The affiliate is domiciled in a foreign country that has in force a comprehensive income tax treaty with the United States providing for allocation of all categories of income subject to taxation, or withholding of tax on royalties, licenses, fees, and interest for the prevention of double taxation and the sharing of information.
The affiliate, directly or indirectly, paid, accrued, or incurred a payment to a nonaffiliate, if such amount is equal to or less than the taxpayer’s proportional share of the transaction with the nonaffiliate.
Market-Based Sourcing for Sales of Services
Pennsylvania uses a single sales factor to apportion income to the Commonwealth for corporate net income tax purposes. Under current law, gross receipts from the sale of services are included in the numerator of the sales factor if a greater proportion of the costs incurred to perform such services (the "costs of performance") were incurred in Pennsylvania than in any other state. Act 52 replaces the costs-of-performance methodology with market-based sourcing.
For tax years beginning after December 31, 2013, gross receipts from the sale of services will be included in the numerator of the sales factor only if the services are delivered to a Pennsylvania location. If services are delivered to locations both within and outside of Pennsylvania, the value of the Pennsylvania services is included in the numerator of the sales factor. If the location to which the services are delivered cannot be determined, the location generally will be deemed to be the place where the customer ordered the services or, if that cannot be determined, the customer's billing address.
This change benefits many Pennsylvania-based service providers by limiting the numerator of the sales factor to gross receipts from services provided to Pennsylvania customers. Service providers with little or no physical connection to Pennsylvania but with Pennsylvania customers may see an increase in their apportionment factor and, therefore, a rise in their corporate net income tax liability. Additionally, because of the variance in state laws, some Pennsylvania-based service providers in some industries may see an increase in corporate net income tax.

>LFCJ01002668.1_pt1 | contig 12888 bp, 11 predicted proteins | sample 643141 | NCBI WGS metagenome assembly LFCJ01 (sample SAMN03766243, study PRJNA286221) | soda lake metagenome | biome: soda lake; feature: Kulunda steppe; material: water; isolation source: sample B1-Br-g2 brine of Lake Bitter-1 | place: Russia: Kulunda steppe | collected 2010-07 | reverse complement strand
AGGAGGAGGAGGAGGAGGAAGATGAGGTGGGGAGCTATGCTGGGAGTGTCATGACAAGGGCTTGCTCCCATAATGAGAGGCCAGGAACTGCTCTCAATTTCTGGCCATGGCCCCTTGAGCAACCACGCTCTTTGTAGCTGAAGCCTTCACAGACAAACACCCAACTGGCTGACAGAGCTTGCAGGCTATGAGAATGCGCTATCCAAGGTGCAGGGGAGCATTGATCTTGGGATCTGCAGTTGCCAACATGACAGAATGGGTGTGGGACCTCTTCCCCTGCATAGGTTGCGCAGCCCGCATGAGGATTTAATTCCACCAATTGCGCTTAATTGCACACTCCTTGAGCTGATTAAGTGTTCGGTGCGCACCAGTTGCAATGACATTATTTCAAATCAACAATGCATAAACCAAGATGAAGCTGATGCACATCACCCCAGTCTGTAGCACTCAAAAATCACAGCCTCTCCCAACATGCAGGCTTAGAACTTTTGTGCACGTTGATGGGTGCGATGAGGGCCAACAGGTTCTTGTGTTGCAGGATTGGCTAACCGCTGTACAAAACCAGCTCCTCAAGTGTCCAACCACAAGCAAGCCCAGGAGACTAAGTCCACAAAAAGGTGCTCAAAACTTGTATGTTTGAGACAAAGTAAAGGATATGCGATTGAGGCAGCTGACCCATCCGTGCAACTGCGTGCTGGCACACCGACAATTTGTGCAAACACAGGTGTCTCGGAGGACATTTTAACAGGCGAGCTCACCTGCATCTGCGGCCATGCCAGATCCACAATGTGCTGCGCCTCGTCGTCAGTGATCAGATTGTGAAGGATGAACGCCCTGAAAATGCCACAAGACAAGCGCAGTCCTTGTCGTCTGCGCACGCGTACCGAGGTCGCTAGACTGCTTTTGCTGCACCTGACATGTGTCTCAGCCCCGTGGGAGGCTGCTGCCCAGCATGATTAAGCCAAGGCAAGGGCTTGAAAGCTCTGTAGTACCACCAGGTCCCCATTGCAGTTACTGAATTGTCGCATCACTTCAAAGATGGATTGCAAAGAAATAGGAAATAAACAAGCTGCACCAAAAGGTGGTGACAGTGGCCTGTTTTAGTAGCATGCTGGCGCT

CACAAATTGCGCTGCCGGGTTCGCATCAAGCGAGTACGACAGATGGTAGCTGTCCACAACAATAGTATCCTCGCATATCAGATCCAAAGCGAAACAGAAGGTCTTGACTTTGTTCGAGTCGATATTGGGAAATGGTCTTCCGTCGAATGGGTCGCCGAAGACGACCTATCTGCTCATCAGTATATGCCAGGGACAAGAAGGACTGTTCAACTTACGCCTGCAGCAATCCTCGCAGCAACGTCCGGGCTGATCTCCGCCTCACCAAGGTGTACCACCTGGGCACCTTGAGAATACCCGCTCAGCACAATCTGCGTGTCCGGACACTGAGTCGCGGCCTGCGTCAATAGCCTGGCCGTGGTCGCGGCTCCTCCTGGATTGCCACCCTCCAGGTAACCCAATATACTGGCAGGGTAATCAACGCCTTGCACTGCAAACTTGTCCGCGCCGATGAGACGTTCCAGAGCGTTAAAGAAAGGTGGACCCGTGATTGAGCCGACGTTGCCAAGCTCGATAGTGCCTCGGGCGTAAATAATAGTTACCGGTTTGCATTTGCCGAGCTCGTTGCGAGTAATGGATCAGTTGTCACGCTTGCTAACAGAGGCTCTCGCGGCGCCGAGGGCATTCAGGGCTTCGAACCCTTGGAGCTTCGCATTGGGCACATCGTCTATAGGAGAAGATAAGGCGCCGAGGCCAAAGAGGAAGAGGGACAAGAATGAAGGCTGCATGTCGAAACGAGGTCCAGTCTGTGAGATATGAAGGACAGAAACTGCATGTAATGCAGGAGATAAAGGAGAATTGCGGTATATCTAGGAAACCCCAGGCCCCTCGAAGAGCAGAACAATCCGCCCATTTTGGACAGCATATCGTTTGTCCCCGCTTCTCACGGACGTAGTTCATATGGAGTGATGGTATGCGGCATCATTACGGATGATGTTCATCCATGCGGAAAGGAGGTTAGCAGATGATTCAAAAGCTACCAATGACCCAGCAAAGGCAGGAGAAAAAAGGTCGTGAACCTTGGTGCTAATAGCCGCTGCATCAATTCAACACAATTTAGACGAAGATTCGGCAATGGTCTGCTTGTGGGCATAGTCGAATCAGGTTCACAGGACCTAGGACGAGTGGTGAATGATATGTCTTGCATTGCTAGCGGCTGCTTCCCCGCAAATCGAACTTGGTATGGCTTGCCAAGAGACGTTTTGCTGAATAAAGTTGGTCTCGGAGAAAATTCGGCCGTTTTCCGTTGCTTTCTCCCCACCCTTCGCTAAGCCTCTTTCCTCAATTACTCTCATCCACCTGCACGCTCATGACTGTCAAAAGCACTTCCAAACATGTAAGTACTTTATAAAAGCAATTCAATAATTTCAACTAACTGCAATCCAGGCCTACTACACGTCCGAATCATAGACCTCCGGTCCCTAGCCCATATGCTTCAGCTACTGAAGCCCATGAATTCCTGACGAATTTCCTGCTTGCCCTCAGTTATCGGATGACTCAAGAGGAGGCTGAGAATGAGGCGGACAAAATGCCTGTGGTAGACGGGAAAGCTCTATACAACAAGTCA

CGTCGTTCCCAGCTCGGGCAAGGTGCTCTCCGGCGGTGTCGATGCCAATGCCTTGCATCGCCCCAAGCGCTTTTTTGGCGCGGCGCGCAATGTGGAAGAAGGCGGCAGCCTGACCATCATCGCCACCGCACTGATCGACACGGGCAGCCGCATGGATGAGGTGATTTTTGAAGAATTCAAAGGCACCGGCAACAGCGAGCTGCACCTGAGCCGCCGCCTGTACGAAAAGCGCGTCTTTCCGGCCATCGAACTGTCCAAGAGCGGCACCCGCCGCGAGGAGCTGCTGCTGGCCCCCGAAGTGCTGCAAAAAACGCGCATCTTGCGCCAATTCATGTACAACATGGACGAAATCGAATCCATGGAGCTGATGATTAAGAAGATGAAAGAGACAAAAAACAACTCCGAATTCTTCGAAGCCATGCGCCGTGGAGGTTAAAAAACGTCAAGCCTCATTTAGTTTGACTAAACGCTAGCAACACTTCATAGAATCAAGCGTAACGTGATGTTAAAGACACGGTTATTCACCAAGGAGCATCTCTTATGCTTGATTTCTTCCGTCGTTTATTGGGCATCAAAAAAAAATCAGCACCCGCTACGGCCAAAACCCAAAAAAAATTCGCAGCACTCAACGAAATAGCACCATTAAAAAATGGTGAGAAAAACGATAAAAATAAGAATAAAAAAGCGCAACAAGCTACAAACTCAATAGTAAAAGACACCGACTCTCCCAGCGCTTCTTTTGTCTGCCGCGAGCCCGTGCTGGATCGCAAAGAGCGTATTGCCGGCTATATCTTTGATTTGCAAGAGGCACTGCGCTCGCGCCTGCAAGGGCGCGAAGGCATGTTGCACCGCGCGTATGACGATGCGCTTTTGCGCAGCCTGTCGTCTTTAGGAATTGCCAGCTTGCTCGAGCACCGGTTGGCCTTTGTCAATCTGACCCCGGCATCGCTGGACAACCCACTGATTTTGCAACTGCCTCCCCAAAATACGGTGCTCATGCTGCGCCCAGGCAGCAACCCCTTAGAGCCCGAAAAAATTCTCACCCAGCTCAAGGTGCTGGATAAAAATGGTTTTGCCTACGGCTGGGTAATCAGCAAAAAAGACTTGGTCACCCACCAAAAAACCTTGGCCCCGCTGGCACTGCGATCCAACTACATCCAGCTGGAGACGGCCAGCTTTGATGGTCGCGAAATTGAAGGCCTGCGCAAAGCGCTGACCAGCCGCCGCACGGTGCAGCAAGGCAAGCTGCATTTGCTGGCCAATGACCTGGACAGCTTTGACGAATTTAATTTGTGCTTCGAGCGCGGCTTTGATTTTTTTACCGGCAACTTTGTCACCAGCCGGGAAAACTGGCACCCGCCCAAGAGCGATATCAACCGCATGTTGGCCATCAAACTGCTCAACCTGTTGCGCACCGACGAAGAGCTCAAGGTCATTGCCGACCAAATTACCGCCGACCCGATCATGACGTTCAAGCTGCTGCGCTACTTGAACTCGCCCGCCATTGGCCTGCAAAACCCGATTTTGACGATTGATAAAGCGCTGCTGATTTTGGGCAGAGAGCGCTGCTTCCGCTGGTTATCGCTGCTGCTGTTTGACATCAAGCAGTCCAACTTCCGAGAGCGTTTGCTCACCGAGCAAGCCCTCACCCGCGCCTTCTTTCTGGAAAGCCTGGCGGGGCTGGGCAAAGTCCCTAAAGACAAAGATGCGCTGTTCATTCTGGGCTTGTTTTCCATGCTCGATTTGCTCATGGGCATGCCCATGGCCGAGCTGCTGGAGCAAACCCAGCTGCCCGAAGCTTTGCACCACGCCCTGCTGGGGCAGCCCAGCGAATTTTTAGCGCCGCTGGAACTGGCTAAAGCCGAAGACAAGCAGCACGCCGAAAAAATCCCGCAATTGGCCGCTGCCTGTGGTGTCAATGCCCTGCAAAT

Miscellaneous Changes to the Corporate Net Income Tax
Act 52 increases the cap on the annual deduction for net operating losses from the greater of $3 million or 20 percent of Pennsylvania apportioned income to:
The greater of $4 million or 25 percent of Pennsylvania apportioned income for tax years beginning after December 31, 2013, and before January 1, 2015
The greater of $5 million or 30 percent of Pennsylvania apportioned income for tax years beginning after December 31, 2014
Act 52 also creates a new non-filing penalty (effective for tax years beginning after December 31, 2013) imposed on taxable corporations that do not file a corporate net income tax return at the rate of $500, plus 1 percent for tax due in excess of $25,000.
Realty Transfer Tax
Act 52 expands the application of the realty transfer tax in the context of real estate company transactions. Upon a change of 90 percent of the ownership of a real estate company in a three-year period, the real estate company owes realty transfer tax on its Pennsylvania real estate. A real estate company is an entity of which 90 percent or more is owned by 35 or fewer persons and that is primarily engaged in the business of holding, selling, or leasing real estate that derives 60 percent or more of its annual gross receipts from the ownership or disposition of real estate (60 percent Test), or holds real estate, the value of which comprises 90 percent or more of its tangible assets (90 percent Test).
Before Act 52, to analyze if an entity is a real estate company, only Pennsylvania real estate was considered to determine if the entity satisfied the 60 percent Test or the 90 percent Test. After Act 52, all real estate, wherever located, is considered.